Deyiş Görgülü was 9 years old when she swore off music. She was 30 when she decided to take it up again. So, what makes someone refuse music for 20 years?
Deyiş grew up in Turkey as part of the Alevi Bektashi community. In fact, her name, Deyiş, is the name for a type of Alevi spiritual music. But, in the mid-90s, as a child, she lived through one of the flareups of the Kurdish-Turkish conflict. The tension surrounding this conflict, which started way back in the early 70s, meant that her father, a trumpetist for the Turkish army, forbid her from singing Alevi songs, since Alevi culture is fundamentally pacifist and therefore anti-military. It wasn’t until she moved to France, as an adult, that she felt she could sing again and, eventually, founded an ensemble called Evden with viola d’amore player Isabelle Eder and flautist Marie Ploquin. They perform a kind of fusion between European classical music and Ottoman music – and just to give you an idea of the vastness of Ottoman music, Deyiş sings in Ladino, Turkish, Greek, Assyrian, Armenian, and Arabic among other languages.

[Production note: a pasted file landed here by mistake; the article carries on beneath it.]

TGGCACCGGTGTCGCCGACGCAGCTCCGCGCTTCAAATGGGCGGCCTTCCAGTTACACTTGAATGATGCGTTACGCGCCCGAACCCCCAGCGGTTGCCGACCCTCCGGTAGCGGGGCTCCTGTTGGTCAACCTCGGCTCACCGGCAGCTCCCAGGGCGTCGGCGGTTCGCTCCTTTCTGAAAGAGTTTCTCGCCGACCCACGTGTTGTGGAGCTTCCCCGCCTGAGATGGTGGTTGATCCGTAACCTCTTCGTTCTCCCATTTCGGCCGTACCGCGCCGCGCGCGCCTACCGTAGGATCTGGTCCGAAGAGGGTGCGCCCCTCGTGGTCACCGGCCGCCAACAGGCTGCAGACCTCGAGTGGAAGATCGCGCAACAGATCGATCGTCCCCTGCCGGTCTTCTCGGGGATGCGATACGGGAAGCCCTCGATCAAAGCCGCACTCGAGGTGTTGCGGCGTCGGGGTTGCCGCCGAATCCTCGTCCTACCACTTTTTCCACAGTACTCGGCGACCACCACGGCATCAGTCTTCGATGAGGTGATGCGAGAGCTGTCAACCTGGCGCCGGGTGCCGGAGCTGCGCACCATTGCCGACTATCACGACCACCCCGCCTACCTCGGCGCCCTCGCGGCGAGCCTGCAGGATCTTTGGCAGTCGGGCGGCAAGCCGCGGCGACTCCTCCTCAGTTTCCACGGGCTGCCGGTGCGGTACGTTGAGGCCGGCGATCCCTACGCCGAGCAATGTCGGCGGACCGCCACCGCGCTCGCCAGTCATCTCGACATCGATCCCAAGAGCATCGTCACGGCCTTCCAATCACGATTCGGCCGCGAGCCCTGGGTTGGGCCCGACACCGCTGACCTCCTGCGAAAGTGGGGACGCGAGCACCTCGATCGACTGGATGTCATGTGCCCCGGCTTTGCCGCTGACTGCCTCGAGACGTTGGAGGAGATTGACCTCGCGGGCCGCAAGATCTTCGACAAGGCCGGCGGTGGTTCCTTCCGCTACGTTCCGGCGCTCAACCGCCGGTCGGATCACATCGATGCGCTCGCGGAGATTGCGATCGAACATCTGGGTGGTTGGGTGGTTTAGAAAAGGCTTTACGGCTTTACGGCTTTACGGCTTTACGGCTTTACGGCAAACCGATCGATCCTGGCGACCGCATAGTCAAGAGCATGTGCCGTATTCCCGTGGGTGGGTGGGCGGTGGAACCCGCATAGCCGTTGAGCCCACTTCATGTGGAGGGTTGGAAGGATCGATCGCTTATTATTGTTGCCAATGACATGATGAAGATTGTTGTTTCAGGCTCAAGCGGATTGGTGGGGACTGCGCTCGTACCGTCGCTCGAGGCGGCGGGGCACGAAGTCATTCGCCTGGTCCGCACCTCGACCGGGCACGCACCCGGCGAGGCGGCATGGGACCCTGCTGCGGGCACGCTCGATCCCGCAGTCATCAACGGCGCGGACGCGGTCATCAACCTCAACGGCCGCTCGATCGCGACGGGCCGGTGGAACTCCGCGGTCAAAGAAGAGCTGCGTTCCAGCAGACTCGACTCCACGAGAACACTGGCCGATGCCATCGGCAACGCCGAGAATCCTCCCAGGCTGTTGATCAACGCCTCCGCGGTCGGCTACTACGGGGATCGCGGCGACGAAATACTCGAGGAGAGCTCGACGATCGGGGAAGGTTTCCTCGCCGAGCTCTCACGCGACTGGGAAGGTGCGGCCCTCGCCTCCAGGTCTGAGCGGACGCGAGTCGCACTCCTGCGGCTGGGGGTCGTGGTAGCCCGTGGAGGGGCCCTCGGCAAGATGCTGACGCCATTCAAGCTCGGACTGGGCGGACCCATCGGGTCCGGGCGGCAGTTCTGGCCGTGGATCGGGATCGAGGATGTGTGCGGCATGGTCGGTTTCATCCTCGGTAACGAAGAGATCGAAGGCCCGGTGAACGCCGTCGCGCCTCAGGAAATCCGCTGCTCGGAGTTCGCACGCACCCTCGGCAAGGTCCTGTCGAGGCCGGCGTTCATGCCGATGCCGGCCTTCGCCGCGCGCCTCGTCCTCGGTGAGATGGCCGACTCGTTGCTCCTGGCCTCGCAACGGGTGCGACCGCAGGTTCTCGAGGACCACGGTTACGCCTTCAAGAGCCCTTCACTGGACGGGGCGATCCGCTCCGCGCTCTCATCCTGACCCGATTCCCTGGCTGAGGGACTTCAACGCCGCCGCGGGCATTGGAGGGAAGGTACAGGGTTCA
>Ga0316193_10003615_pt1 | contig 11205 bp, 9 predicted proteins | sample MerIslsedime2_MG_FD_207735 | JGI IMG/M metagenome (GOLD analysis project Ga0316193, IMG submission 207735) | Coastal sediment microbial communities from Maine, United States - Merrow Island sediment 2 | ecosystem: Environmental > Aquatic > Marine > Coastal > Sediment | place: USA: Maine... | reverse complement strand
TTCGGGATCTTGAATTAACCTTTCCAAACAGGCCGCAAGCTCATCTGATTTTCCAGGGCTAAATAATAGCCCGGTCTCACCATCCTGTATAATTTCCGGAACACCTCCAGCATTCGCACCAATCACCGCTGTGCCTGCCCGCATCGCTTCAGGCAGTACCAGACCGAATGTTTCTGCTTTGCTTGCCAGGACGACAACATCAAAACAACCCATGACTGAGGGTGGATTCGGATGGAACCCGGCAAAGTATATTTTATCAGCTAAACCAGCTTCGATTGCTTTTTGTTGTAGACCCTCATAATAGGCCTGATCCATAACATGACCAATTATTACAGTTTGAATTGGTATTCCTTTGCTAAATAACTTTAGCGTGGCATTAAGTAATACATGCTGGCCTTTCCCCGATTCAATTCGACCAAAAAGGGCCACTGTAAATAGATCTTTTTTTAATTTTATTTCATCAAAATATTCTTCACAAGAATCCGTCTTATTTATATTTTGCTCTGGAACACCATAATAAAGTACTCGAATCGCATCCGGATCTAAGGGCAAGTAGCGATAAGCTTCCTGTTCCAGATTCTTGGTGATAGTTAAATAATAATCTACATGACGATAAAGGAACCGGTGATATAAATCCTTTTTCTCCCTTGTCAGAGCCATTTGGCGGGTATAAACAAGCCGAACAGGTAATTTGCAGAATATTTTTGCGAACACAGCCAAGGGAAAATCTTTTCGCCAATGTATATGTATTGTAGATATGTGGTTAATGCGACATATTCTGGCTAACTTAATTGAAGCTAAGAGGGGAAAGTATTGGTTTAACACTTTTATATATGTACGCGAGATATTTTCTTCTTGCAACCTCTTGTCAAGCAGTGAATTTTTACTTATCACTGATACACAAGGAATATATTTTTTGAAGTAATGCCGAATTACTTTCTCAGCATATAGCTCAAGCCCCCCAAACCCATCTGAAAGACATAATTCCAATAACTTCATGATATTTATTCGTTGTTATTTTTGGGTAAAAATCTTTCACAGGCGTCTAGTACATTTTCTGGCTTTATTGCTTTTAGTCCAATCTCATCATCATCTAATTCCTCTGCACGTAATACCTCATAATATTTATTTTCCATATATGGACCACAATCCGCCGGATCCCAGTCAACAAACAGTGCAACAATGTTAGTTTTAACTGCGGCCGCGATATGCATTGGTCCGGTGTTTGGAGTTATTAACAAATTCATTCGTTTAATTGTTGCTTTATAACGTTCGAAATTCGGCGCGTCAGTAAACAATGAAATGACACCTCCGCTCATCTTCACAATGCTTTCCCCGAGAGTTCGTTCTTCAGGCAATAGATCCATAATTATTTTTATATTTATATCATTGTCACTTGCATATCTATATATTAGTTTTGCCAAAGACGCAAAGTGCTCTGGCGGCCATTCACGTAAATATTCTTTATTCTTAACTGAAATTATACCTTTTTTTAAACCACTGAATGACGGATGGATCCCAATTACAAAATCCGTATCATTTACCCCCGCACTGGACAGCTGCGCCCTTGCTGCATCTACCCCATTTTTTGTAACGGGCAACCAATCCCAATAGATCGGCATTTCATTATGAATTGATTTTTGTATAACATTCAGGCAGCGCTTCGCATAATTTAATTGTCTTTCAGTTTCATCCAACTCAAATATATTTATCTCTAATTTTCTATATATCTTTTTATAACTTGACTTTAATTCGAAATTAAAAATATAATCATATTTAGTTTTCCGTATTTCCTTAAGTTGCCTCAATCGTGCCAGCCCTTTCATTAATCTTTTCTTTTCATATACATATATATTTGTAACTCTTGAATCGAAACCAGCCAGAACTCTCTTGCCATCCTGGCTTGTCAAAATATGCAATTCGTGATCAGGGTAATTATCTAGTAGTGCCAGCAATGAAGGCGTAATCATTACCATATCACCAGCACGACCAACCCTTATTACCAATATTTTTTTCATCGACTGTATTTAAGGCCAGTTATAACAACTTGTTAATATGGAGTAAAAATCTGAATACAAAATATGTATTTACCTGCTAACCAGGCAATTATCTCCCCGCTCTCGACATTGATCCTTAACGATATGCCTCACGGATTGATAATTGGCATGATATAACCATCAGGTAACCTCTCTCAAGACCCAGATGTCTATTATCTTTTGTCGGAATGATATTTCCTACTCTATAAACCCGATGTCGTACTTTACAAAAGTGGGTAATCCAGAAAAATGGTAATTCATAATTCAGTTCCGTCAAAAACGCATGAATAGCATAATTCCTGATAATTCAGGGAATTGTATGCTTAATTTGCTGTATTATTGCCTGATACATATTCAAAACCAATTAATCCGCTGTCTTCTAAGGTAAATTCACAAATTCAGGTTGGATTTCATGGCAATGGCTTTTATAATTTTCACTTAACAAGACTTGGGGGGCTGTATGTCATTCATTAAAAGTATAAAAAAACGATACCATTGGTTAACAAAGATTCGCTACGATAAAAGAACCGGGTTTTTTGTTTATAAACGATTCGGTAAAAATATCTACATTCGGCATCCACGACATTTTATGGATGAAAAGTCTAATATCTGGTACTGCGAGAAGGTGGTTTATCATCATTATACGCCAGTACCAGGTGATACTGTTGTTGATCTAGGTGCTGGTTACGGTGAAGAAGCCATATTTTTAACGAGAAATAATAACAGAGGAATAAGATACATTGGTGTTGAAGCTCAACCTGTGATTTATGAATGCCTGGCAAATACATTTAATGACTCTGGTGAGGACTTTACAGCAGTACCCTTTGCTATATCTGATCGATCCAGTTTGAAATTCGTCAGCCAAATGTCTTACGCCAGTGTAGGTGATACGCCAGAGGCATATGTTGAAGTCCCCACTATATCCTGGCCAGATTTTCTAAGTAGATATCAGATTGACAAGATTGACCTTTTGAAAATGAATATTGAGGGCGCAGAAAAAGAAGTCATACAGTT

Deyiş and I talk about Alevi culture and the cem gathering, which Deyiş likens a to jam session, about the vast world of Ottoman music, about the meaning of the word Evden, the name of her ensemble, about a song Deyiş is writing for the women of Iran, and about one problem shared by music and baklava, among other things.
Evden’s Facebook page: https://www.facebook.com/evdenmusique/
Evden Musique – Yeniliğe Doğru (text by Rumi) (live): https://www.youtube.com/watch?v=Z0TnNth-1tM
Erdal Erzincan – Bugün Bize Pir Geldi: https://www.youtube.com/watch?v=24Yfvj6e0t0
Evden Musique – Evden Musique – Στο ’πα και στο ξαναλέω (Sto ‘pa Kai Sto Ksanaleo): https://www.youtube.com/watch?v=PTriUPjSQQk